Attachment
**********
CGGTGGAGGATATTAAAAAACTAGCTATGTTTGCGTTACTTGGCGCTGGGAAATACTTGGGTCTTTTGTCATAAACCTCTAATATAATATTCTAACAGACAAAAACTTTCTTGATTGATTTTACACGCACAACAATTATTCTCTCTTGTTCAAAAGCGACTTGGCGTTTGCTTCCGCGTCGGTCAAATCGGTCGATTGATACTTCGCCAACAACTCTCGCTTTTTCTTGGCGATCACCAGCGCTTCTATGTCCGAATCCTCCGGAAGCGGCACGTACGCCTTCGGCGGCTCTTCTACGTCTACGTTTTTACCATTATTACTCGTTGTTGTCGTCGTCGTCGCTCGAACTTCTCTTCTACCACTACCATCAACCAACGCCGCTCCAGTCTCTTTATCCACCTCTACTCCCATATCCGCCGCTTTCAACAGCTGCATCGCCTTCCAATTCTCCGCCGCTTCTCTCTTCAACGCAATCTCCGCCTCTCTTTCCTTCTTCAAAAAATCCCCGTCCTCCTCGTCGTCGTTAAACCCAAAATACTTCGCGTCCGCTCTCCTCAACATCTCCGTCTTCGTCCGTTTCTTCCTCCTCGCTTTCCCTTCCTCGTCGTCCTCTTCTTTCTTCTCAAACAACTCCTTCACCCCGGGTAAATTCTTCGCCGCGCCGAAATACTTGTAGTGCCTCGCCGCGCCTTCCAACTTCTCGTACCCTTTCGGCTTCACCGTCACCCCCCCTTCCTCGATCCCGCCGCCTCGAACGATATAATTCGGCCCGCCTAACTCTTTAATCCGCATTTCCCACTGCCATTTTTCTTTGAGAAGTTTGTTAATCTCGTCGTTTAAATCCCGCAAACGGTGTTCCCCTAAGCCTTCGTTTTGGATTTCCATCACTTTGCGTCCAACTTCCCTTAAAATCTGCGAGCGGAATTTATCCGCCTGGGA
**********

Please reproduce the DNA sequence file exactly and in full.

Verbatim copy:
CGGTGGAGGATATTAAAAAACTAGCTATGTTTGCGTTACTTGGCGCTGGGAAATACTTGGGTCTTTTGTCATAAACCTCTAATATAATATTCTAACAGACAAAAACTTTCTTGATTGATTTTACACGCACAACAATTATTCTCTCTTGTTCAAAAGCGACTTGGCGTTTGCTTCCGCGTCGGTCAAATCGGTCGATTGATACTTCGCCAACAACTCTCGCTTTTTCTTGGCGATCACCAGCGCTTCTATGTCCGAATCCTCCGGAAGCGGCACGTACGCCTTCGGCGGCTCTTCTACGTCTACGTTTTTACCATTATTACTCGTTGTTGTCGTCGTCGTCGCTCGAACTTCTCTTCTACCACTACCATCAACCAACGCCGCTCCAGTCTCTTTATCCACCTCTACTCCCATATCCGCCGCTTTCAACAGCTGCATCGCCTTCCAATTCTCCGCCGCTTCTCTCTTCAACGCAATCTCCGCCTCTCTTTCCTTCTTCAAAAAATCCCCGTCCTCCTCGTCGTCGTTAAACCCAAAATACTTCGCGTCCGCTCTCCTCAACATCTCCGTCTTCGTCCGTTTCTTCCTCCTCGCTTTCCCTTCCTCGTCGTCCTCTTCTTTCTTCTCAAACAACTCCTTCACCCCGGGTAAATTCTTCGCCGCGCCGAAATACTTGTAGTGCCTCGCCGCGCCTTCCAACTTCTCGTACCCTTTCGGCTTCACCGTCACCCCCCCTTCCTCGATCCCGCCGCCTCGAACGATATAATTCGGCCCGCCTAACTCTTTAATCCGCATTTCCCACTGCCATTTTTCTTTGAGAAGTTTGTTAATCTCGTCGTTTAAATCCCGCAAACGGTGTTCCCCTAAGCCTTCGTTTTGGATTTCCATCACTTTGCGTCCAACTTCCCTTAAAATCTGCGAGCGGAATTTATCCGCCTGGGA